Two new research studies point to a smoother road ahead for widespread acceptance of self-driving cars.
In a recent U.S. study, the California Department of Motor Vehicles (CDMV) provided year-end road test results for autonomous cars made by 11 manufacturers. The numbers suggest that, overall, the cars are getting safer over time as their machine learning systems identify more data patterns on which to base future automated driving decisions.
The most striking data came from Google’s autonomous Waymo vehicle. It reported an average of two disengagements (i.e., situations requiring human driver intervention) per 10,000 miles during 2016. That’s a 75 per cent drop from the eight disengagements it reported in 2015.
Nissan’s autonomous vehicle also posted a big improvement. Its model had 28 disengagements per 10,000 miles last year, down sharply from 68 in 2015.
The CDMV didn’t compile an overall average disengagement figure or percentage rate for all 11 vehicles combined. Every vehicle that had been tested for at least two years, however, recorded a drop in disengagements between 2015 and 2016.
Findings like that could boost comfort levels with the technology among Canadian consumers, who already appear to be gaining confidence in the safety of the vehicles.
In a recent survey of 1,000 Canadians, 26 per cent said they “can’t wait” until autonomous vehicles are a reality on the road, up slightly from 25 per cent a year earlier. Fifty-six per cent said it depends on how well the technology works, up from 52 per cent the previous year. Only 18 per cent said they love driving too much to ever get a driverless car, down from 23 per cent in the year-ago poll.
“I believe (acceptance) is only going to get higher,” said Andrew Lo, COO at Kanetix.ca, the Canadian online insurance marketplace that commissioned the survey. “People are less scared about this technology than last year. Awareness of what the technology is all about and how it’s going to work will make it even more” acceptable to Canadians, he said.
The opportunity to personally experience the vehicles would bolster consumer confidence in the technology, said Barrie Kirk, executive director of the Canadian Automated Vehicles Centre of Excellence (CAVCOE).
“Most people are still feeling uncomfortable (with the technology). But what’s missing is the fact they’ve never been in a self-driving car,” Kirk said.
Lo noted that carmakers tried to remedy that at January’s annual Consumer Electronics Show (CES) in Las Vegas.
“Previously at CES, they only had presentations about autonomous cars. But this year at CES they actually had the vehicles driving and doing live demos. So we’ve seen huge progress with putting this technology on the ground.”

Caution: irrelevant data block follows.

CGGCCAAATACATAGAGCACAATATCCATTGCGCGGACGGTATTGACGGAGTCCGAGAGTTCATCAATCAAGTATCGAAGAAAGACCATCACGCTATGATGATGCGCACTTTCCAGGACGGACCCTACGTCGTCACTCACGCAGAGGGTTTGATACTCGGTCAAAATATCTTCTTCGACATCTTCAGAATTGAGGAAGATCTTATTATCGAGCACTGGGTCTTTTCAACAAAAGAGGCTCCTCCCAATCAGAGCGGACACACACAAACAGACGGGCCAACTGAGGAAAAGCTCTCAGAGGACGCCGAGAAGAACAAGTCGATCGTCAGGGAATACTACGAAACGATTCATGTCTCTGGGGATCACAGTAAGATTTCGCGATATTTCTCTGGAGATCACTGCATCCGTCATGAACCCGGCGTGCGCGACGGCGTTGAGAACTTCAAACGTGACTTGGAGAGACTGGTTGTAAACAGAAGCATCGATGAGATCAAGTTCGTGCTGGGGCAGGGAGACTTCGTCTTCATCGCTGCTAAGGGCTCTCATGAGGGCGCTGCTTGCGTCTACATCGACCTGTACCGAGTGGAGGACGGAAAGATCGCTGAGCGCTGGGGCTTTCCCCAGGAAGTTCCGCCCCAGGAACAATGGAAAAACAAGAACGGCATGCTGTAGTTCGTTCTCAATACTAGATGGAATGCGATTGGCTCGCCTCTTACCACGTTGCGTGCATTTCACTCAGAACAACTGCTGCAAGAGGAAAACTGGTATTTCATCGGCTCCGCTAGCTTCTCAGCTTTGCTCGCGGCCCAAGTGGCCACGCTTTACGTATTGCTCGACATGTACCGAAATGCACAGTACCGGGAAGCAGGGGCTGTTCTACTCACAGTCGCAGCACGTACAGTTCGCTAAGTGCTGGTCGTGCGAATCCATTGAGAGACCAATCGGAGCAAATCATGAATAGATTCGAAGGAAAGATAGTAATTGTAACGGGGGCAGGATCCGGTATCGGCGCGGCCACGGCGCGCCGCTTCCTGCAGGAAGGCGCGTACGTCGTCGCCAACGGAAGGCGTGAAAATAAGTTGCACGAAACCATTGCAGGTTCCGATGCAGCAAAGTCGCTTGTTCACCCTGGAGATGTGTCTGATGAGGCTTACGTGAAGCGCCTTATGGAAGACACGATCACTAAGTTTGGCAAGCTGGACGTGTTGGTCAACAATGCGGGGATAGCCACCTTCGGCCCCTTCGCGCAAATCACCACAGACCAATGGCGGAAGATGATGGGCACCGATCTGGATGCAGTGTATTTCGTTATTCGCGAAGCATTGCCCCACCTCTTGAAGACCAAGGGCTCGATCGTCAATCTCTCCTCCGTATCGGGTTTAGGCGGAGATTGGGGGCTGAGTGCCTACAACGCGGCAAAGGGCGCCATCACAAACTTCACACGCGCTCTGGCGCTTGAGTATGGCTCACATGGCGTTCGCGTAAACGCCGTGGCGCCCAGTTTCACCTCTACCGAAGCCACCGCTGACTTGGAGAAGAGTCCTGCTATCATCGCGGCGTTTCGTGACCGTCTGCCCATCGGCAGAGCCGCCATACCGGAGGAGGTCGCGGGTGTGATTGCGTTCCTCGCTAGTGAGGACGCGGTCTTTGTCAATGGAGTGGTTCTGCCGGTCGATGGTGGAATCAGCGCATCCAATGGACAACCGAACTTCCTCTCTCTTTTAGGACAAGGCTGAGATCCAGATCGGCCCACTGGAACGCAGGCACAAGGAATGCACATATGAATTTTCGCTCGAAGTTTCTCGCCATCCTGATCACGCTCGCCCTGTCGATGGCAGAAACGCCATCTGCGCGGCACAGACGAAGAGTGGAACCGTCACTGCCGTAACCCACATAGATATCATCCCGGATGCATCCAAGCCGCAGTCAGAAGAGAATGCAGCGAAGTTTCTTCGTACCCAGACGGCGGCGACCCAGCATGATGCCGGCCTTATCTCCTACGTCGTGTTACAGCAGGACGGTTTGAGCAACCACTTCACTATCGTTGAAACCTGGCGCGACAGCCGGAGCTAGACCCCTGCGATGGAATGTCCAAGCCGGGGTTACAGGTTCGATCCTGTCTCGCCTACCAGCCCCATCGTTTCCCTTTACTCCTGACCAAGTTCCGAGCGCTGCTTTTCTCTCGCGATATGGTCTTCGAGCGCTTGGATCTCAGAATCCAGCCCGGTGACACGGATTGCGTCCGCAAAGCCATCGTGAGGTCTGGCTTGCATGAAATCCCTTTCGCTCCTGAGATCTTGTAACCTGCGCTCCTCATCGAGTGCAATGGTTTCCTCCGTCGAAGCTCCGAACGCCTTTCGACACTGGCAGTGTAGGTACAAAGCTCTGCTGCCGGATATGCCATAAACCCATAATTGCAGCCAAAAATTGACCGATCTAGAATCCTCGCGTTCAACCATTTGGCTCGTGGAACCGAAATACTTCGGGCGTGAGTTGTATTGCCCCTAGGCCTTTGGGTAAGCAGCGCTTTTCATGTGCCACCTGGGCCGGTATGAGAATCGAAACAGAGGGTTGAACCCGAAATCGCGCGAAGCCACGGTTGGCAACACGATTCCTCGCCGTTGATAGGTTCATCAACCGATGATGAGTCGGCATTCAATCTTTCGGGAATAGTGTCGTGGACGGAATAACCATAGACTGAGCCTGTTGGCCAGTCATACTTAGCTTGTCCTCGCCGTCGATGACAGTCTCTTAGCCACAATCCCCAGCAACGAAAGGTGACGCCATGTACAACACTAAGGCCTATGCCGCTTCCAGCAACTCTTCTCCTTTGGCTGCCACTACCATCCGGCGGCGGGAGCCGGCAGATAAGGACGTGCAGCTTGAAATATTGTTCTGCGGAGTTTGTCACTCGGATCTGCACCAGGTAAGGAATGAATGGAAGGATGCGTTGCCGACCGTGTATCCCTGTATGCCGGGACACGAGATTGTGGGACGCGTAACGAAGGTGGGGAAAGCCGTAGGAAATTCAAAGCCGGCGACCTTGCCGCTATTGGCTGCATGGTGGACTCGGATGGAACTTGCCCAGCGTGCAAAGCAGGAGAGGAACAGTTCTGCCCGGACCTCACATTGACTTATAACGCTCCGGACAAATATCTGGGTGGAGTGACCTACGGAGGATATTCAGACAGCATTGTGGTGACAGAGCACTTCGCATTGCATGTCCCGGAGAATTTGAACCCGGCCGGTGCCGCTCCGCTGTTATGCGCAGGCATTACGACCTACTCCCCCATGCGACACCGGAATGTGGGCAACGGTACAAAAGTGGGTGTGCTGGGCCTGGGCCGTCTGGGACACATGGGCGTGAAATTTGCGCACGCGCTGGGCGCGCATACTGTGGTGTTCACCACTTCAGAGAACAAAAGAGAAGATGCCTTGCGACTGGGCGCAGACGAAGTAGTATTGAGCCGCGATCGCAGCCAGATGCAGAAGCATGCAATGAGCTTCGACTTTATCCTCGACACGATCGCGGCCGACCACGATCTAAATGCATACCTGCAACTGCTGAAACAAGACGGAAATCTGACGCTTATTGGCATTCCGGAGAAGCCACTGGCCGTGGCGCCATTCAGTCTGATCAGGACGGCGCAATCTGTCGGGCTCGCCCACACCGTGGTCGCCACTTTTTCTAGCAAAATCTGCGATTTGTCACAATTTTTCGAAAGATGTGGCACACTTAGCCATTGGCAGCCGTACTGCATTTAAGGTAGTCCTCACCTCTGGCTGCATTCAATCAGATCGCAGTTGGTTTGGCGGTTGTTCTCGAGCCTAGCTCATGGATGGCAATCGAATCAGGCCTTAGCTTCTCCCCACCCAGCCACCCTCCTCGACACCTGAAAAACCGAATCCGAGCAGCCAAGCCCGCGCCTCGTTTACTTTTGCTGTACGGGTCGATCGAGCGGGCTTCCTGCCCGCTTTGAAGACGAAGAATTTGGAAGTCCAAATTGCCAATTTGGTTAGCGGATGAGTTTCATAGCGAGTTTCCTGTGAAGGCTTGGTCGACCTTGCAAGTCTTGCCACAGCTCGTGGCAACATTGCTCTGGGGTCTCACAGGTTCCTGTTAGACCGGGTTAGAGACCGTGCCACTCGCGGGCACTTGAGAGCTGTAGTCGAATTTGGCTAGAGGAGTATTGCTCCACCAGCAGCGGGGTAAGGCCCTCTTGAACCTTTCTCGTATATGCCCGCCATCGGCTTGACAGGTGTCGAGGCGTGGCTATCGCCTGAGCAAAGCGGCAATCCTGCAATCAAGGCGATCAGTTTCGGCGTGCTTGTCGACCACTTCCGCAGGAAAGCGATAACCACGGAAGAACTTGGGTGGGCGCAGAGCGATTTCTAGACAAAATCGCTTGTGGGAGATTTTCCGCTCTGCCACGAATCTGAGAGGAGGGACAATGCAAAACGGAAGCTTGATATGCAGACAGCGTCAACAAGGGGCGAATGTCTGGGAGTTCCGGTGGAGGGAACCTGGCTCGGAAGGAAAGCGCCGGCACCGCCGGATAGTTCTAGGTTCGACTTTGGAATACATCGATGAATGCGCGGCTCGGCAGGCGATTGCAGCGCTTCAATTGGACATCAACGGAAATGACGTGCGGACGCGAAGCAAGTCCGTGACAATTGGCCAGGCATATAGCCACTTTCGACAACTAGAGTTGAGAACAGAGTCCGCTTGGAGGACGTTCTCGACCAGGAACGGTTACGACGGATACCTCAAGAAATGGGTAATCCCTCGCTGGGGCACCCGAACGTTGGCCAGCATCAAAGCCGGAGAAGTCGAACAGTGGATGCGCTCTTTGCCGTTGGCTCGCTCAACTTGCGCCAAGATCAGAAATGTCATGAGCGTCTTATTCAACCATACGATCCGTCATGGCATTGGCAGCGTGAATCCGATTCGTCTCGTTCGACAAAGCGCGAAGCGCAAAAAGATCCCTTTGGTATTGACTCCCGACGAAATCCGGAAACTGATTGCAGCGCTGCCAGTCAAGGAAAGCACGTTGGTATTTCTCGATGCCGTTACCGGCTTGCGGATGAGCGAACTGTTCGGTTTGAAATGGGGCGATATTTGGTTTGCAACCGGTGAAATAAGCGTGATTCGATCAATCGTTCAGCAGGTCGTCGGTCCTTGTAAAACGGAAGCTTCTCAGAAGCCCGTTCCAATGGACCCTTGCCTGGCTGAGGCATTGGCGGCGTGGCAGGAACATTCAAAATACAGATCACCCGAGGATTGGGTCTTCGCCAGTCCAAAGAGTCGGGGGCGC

A CAVCOE research report authored last year with the Conference Board of Canada estimates that full deployment of autonomous vehicle technology could prevent 80 per cent of all traffic collisions, injuries and fatalities.
Kirk acknowledges self-driving vehicle technology “will never be perfect. As an engineer, I know that all software fails eventually or periodically.”
Still, he said tests prove automated smart systems are ultimately safer than human drivers.
“The computers doing the driving don’t get distracted, don’t get tired, don’t get drunk,” Kirk said.
Kicking the tires
More Canadian companies are starting to kick the tires in search of business opportunities around the technology, too. Although CAVCOE expected about 100 people to show up for a recent Ottawa event on that topic, Kirk was pleasantly surprised when more than twice that number turned out.
Waterloo, Ont.-based BlackBerry Ltd. has emerged as a Canadian leader in the space. Last fall it inked a deal to provide its QNX software to Ford and develop more QNX applications for the automaker. Although the agreement currently involves using QNX for in-car entertainment systems, QNX is, so far, the only operating system certified for use in the development of autonomous driving systems.
BlackBerry also opened its Autonomous Vehicle Innovation Centre inside QNX’s Ottawa headquarters last December. QNX software is already in about 60 per cent of all cars worldwide, a figure likely to rise as demand for autonomous vehicle technology grows.
Sizing up future commercial opportunities, CAVCOE predicts autonomous vehicles will fuel demand for sensors, image processors, radar systems, OS software, data collection, data fusion, processing algorithms, AI, vehicle/occupant interface technology, anti-hacking security and in-car real time data about maps, weather and traffic.